Endgames from Madrid (4)

by Karsten Müller
7/3/2022 – Eight of the strongest players in the world are fighting in Madrid to get a shot in the next match for the world crown. Deep opening preparation and maximum focus often lead to slightly better (or worse) endgames. GM Karsten Müller aims his attention at the last stage of the game, as he compiles the most salient and instructive endings from the Candidates Tournament. | Photo: FIDE / Stev Bonhage

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King activity

In round 10, Ding Liren scored a second consecutive win by beating Richard Rapport with the black pieces. In the endgame, he had the more active king and that proved to be the crucial factor to decide the winner of the encounter.

 

Rapport gave up the exchange with 45.Rxd4 (also allowing his king to escape via g1), but even the opposite-coloured bishop ending is lost for White as the black king will quickly invade on the queenside.

Round 12 saw Alireza Firouzja holding a draw with black after some adventurous play against Jan-Krzysztof Duda. But how could have Duda got better winning chances in this position?

 

37.Rxf7 was not precise. Keeping more tension in the position with 37.Rfg2 would have given White good winning chances.

Find analyses for these two positions and four more endgames in the replayer below.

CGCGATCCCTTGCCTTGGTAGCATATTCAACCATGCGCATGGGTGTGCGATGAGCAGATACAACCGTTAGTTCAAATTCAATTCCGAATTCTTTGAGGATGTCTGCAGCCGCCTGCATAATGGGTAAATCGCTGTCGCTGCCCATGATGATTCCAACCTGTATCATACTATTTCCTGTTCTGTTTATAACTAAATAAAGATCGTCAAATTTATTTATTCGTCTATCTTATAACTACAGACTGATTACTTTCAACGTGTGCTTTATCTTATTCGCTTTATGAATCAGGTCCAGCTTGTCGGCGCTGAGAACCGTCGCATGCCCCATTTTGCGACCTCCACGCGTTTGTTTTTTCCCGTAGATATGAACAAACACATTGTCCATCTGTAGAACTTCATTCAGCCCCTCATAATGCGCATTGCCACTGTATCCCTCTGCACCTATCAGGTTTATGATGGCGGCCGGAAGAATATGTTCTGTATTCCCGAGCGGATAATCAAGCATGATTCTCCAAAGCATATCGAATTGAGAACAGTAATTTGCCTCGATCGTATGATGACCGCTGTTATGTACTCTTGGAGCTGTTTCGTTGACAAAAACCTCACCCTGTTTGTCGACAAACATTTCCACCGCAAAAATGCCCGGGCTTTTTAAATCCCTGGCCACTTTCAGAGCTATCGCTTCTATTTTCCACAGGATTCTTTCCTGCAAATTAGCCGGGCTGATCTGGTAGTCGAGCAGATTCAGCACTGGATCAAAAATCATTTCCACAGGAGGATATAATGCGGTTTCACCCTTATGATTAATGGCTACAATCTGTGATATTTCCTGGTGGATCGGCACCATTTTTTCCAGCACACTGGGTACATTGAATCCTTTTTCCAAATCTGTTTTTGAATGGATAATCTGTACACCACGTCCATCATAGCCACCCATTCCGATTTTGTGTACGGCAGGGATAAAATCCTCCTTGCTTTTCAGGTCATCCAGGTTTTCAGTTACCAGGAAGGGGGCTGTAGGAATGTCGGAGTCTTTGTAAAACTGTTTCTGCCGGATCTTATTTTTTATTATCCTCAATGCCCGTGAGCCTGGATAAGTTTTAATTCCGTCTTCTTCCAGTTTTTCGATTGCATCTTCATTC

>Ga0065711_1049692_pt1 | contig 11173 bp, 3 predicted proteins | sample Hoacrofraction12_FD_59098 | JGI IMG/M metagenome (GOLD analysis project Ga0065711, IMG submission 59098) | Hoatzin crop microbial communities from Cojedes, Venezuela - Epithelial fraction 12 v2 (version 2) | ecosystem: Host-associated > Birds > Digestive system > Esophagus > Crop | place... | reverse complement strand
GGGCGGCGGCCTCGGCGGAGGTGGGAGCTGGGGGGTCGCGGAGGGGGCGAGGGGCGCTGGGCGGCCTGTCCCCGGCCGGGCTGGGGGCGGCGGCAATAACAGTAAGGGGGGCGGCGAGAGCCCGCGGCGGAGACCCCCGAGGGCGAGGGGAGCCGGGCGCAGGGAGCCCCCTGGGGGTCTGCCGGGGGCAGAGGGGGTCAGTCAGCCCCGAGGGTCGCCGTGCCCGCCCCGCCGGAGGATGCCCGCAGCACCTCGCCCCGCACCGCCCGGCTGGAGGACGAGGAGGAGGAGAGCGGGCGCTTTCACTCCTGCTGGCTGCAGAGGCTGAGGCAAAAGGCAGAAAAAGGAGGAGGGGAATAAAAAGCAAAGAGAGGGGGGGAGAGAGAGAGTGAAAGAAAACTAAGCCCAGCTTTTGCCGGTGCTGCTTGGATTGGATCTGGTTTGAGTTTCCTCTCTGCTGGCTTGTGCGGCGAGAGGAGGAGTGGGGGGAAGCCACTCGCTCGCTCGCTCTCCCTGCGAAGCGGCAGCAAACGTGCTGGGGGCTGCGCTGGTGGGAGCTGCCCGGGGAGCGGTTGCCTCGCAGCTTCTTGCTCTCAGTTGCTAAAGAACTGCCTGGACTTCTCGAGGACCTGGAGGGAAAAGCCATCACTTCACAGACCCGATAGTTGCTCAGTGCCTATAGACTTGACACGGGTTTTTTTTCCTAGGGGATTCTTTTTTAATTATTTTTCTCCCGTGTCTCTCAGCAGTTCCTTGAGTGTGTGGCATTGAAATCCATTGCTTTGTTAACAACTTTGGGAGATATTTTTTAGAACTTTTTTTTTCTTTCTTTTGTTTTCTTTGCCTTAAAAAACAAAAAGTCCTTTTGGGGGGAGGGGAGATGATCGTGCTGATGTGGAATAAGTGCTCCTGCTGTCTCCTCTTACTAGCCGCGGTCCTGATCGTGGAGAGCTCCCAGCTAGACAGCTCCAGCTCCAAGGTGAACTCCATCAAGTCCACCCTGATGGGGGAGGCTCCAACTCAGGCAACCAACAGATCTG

Magical Chess Endgames Vol. 1 & 2 + The magic of chess tactics

In over 4 hours in front of the camera, Karsten Müller presents to you sensations from the world of endgames - partly reaching far beyond standard techniques and rules of thumb - and rounds off with some cases of with own examples.


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Karsten Müller is considered to be one of the greatest endgame experts in the world. His books on the endgame - among them "Fundamentals of Chess Endings", co-authored with Frank Lamprecht, that helped to improve Magnus Carlsen's endgame knowledge - and his endgame columns for the ChessCafe website and the ChessBase Magazine helped to establish and to confirm this reputation. Karsten's Fritztrainer DVDs on the endgame are bestsellers. The mathematician with a PhD lives in Hamburg, and for more than 25 years he has been scoring points for the Hamburger Schachklub (HSK) in the Bundesliga.
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